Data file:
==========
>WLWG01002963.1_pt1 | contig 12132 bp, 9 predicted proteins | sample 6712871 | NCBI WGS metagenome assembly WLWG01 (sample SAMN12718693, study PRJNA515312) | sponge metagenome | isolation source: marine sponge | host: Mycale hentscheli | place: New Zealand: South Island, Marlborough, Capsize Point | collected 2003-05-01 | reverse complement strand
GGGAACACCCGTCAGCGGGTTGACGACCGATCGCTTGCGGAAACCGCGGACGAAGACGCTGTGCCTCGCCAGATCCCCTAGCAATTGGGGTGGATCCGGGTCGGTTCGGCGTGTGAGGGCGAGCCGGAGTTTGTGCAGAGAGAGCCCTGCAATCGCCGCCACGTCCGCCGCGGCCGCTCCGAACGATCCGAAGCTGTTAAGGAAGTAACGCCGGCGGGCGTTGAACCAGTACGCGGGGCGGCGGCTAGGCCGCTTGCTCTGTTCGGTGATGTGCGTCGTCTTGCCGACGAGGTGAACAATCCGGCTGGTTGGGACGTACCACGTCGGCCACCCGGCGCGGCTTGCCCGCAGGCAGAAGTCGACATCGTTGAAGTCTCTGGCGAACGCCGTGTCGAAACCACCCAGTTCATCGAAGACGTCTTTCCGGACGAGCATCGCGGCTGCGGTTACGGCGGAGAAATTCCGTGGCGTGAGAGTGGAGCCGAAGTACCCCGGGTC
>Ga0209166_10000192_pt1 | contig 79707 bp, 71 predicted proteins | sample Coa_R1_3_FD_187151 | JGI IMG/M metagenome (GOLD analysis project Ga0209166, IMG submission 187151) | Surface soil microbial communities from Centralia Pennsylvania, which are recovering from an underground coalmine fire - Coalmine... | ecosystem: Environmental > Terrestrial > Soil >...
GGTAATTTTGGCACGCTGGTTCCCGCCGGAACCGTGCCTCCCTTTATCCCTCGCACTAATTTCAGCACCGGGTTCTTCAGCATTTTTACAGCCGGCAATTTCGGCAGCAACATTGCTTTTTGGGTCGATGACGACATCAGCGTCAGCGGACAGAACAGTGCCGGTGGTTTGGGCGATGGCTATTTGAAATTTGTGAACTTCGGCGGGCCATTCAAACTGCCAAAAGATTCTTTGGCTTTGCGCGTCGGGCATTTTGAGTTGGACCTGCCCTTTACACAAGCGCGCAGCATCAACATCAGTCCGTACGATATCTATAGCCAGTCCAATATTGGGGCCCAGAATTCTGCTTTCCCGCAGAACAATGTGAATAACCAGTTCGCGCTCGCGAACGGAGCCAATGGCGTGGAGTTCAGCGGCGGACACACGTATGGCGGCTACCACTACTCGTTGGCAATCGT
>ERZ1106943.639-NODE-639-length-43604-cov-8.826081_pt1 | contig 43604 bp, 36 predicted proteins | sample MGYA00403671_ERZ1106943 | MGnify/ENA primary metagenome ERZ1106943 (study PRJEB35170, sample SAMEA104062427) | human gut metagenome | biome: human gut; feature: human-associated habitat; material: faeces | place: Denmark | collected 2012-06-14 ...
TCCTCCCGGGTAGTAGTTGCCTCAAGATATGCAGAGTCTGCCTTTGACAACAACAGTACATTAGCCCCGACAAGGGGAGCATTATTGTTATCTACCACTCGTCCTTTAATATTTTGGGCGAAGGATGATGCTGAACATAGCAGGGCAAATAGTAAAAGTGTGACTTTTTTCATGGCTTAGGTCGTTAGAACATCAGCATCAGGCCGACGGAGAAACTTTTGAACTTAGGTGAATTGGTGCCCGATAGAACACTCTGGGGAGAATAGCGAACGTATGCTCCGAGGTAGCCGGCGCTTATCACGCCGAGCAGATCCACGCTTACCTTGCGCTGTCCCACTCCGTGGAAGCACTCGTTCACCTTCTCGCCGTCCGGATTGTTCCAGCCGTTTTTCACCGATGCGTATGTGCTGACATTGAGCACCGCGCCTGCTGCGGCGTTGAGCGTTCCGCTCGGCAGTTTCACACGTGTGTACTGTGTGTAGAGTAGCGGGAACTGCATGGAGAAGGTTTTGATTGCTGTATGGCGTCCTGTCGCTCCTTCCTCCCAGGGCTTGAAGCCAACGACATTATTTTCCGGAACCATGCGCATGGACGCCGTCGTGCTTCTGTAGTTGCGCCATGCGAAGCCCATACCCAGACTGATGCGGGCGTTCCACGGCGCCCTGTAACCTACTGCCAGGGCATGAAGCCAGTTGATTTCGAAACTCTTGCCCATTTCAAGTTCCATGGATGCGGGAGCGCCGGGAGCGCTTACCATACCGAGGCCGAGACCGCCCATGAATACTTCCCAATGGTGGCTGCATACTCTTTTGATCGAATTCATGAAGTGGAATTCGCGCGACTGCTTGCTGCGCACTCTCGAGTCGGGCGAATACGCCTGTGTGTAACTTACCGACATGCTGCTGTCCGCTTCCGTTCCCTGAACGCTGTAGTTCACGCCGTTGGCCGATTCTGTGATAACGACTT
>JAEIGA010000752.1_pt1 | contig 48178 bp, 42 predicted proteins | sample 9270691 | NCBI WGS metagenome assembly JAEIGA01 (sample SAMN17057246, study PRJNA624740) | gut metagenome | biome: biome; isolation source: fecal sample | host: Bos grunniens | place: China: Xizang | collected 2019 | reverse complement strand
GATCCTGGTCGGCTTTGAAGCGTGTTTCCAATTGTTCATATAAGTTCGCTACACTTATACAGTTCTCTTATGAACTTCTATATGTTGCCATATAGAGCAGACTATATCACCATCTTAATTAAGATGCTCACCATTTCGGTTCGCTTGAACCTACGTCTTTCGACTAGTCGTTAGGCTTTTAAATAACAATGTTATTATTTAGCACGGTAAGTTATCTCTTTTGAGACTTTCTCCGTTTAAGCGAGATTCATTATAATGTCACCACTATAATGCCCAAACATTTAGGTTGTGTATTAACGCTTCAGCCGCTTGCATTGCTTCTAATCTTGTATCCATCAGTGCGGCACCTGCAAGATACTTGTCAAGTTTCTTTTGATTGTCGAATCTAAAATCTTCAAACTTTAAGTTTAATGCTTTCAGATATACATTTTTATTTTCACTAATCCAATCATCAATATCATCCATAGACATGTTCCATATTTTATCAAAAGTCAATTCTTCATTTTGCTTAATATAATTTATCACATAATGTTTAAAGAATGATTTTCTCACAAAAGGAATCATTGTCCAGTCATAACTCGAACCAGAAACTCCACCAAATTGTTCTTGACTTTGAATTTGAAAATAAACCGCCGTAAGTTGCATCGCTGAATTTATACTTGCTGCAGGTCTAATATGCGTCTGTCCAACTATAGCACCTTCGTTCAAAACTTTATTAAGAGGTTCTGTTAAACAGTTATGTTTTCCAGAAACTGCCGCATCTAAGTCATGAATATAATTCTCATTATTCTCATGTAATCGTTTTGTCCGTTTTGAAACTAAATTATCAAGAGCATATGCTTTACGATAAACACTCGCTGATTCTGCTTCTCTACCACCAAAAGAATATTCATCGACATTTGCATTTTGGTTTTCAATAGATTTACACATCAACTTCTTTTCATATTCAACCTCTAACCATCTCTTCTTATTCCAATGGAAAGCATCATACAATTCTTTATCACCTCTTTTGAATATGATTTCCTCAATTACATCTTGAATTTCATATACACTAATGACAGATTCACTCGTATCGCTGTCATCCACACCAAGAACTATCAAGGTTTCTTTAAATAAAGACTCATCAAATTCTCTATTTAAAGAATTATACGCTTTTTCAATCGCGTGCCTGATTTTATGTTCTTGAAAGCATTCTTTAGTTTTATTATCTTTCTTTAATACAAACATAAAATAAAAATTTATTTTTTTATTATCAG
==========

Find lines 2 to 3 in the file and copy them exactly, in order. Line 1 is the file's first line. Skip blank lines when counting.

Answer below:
GGGAACACCCGTCAGCGGGTTGACGACCGATCGCTTGCGGAAACCGCGGACGAAGACGCTGTGCCTCGCCAGATCCCCTAGCAATTGGGGTGGATCCGGGTCGGTTCGGCGTGTGAGGGCGAGCCGGAGTTTGTGCAGAGAGAGCCCTGCAATCGCCGCCACGTCCGCCGCGGCCGCTCCGAACGATCCGAAGCTGTTAAGGAAGTAACGCCGGCGGGCGTTGAACCAGTACGCGGGGCGGCGGCTAGGCCGCTTGCTCTGTTCGGTGATGTGCGTCGTCTTGCCGACGAGGTGAACAATCCGGCTGGTTGGGACGTACCACGTCGGCCACCCGGCGCGGCTTGCCCGCAGGCAGAAGTCGACATCGTTGAAGTCTCTGGCGAACGCCGTGTCGAAACCACCCAGTTCATCGAAGACGTCTTTCCGGACGAGCATCGCGGCTGCGGTTACGGCGGAGAAATTCCGTGGCGTGAGAGTGGAGCCGAAGTACCCCGGGTC
>Ga0209166_10000192_pt1 | contig 79707 bp, 71 predicted proteins | sample Coa_R1_3_FD_187151 | JGI IMG/M metagenome (GOLD analysis project Ga0209166, IMG submission 187151) | Surface soil microbial communities from Centralia Pennsylvania, which are recovering from an underground coalmine fire - Coalmine... | ecosystem: Environmental > Terrestrial > Soil >...